Today’s Gospel is the beautiful Magnificat, Mary’s hymn of praise, exclaimed during her visit with her cousin Elizabeth.
Pope Francis once called Mary’s song of praise in the Magnificat “the canticle of the People of God on the journey, and of all men and women who hope in God, in the power of his mercy.”
Mary’s life was not very unlike that of women in thousands of villages as they exist today in Asia, Africa and Latin America. People lived under the repressive combined rule of the Romans and Herod. Taxes were high, people could barely eke out a living. Most of their day was spent focusing on what they needed just to survive.
Yet despite the oppressive circumstances in which she lived, Mary proclaims a joyful message in her Magnificat: “My soul proclaims the greatness of God.” In the midst of so many terrible things, Mary could say, “My soul proclaims the greatness of God.”
In the Magnificat, Mary sings of the future when peaceful justice will take root in the land among all people. Mary was confident in God. Confident that God is still at work, even in the midst of all of the difficulties. Confident that God would lift up the lowly and set free the oppressed. Confident that God can turn the world upside down; that the last will be first and the first last.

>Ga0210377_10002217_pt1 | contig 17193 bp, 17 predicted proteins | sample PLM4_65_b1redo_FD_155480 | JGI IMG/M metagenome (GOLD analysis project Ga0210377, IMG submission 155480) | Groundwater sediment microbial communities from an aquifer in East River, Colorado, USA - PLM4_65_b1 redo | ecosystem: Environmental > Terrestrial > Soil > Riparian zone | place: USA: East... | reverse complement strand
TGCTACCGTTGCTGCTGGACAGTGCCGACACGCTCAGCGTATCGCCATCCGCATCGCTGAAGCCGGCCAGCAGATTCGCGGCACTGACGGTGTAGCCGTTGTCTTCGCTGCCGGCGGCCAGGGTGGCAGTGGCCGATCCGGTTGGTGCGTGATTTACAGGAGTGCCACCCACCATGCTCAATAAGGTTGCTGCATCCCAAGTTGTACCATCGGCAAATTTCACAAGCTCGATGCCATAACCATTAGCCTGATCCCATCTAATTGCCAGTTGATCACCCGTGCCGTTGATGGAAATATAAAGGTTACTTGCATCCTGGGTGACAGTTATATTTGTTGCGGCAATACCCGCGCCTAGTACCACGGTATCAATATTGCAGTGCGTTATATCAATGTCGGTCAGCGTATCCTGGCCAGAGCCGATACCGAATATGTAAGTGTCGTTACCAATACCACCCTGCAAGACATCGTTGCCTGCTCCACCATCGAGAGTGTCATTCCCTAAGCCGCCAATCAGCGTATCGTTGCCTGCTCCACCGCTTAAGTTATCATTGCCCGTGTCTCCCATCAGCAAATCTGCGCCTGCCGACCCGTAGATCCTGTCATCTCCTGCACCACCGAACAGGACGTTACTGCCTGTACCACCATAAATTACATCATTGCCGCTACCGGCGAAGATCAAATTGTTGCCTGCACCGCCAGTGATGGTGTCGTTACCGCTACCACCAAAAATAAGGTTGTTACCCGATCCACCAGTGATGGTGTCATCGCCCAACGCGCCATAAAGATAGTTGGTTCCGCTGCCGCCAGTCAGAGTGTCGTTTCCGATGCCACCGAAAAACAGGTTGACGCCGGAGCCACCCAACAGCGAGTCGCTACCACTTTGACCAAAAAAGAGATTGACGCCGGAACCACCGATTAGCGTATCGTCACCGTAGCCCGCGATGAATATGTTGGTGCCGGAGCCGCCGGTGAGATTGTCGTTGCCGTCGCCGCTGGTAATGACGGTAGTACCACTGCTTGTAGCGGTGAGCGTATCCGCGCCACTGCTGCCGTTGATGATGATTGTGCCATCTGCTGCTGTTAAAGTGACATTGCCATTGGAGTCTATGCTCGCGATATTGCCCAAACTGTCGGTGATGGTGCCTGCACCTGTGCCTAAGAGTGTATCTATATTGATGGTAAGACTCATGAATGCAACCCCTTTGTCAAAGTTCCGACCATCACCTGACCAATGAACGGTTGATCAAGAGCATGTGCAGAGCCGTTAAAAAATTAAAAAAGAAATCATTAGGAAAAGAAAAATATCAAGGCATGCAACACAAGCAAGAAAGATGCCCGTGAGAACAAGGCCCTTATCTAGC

In an Advent 1933 sermon, Dietrich Bonhoeffer said this:
The song of Mary is the oldest Advent hymn. It is at once the most passionate, the wildest, one might even say the most revolutionary Advent hymn ever sung. This is not the gentle, tender, dreamy Mary whom we sometimes see in paintings; this is the passionate, surrendered, proud, enthusiastic Mary who speaks out here. This song has none of the sweet, nostalgic, or even playful tones of some of our Christmas carols. It is instead a hard, strong, inexorable song about collapsing thrones and humbled lords of this world, about the power of God and the powerlessness of humankind.
Mary’s Magnificat is a message of hope. The message of hope we need to convey in our world today: The message that God is still at work, even in the midst of all of suffering and difficulties.